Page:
Residents oppose Frog Hollow Road project

Climbing costs and other concerns are leading some residents to ask the city to reconsider the Frog Hollow Road project.

At the Jefferson City Public Works and Planning Committee on Thursday, Bill Ratliff spoke against the planned project, voicing a number of concerns and noting “there’s a lot we don’t know” about the project.

Ratliff, who owns a property on Frog Hollow Road, said the cost has increased on the project, which has caused no one to reconsider.

“Nobody is even blinking at the cost of this project,” Ratliff said.

The estimated cost for the project, which will widen Frog Hollow Road and add access from Creek Trail Drive and Frog Hollow to Mission Drive, is nearly $3.5 million. The project is a cooperative venture between Jefferson City and Cole County governments.

In December 2012, it was announced that the Frog Hollow project would change the alignment of the road near Tanglewood Drive to soften what is now a sharp curve. The project begins at Edgewood Drive, where Frog Hollow Road will be widened, and curbs, gutters and sidewalks will be added. The main part of the project is to replace two old, narrow bridges on Frog Hollow Road over Wears Creek.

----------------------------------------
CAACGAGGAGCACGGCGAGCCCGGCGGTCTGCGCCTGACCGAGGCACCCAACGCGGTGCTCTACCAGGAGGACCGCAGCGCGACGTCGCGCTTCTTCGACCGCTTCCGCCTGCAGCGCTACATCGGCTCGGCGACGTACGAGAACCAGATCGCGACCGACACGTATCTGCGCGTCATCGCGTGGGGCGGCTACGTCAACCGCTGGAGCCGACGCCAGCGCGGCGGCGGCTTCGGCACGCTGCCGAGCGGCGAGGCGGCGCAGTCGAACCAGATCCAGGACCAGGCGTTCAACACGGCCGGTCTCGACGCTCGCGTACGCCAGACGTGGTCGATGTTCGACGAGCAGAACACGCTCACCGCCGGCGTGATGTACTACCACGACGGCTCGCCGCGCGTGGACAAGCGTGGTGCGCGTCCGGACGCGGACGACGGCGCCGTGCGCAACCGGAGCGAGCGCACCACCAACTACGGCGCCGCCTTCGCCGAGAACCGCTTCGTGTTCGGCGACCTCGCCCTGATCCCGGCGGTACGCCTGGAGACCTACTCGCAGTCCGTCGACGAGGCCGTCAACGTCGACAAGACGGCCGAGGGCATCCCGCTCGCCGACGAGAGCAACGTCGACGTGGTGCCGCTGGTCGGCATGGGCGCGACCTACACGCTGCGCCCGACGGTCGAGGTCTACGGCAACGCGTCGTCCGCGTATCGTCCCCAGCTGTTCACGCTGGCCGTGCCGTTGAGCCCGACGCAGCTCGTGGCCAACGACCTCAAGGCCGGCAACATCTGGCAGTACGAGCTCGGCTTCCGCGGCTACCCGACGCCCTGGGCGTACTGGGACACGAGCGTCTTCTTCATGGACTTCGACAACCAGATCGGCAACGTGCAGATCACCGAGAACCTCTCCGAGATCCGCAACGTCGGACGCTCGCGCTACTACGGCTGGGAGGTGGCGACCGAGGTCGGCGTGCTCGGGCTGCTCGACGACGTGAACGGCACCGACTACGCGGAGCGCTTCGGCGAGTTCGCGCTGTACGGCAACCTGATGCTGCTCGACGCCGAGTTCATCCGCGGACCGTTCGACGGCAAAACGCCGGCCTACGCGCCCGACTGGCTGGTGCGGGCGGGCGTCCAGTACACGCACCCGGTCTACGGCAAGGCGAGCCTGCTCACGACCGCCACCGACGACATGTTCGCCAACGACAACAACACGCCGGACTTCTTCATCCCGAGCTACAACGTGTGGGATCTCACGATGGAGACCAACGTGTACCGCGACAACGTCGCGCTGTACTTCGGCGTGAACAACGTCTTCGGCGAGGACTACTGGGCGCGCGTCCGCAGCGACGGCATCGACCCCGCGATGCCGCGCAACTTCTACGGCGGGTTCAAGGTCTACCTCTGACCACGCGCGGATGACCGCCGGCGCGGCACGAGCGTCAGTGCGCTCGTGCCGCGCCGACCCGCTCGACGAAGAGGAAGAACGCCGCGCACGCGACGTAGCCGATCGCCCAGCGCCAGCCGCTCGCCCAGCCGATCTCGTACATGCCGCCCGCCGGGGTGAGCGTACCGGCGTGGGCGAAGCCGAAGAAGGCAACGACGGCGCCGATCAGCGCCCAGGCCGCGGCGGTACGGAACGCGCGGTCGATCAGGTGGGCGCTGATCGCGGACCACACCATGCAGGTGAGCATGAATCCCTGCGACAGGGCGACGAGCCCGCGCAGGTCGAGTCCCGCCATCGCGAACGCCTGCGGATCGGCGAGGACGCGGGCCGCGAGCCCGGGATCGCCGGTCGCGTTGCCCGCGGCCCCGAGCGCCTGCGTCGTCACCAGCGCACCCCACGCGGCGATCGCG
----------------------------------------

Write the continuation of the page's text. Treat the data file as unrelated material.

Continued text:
The streets project also will extend Creek Trail Drive to meet up with Frog Hollow Road and create a new intersection.

Ultimately, Frog Hollow Road will connect to the roundabout on Mission Drive, just north of the new St. Mary’s Health Center already being built and scheduled to open in 2015.

Ratliff, who attended the meeting with several other nearby residents, said the road was going to be moved onto his property, along with a sidewalk he said nobody wants and he would be responsible for.

Interim Public Works Director Matt Morasch said the city has received both positive and negative feedback on the project, which is slated to start construction in the spring as long as the city can get the needed right-of-ways.

“We’re trying to upgrade this roadway to more of a city standard,” Morasch said.

Ratliff urged committee members to reconsider the project before it begins.

“It’s hard to fight City Hall,” Ratliff said. “Do we really need this at this time? ... We hope you’ll say no.”

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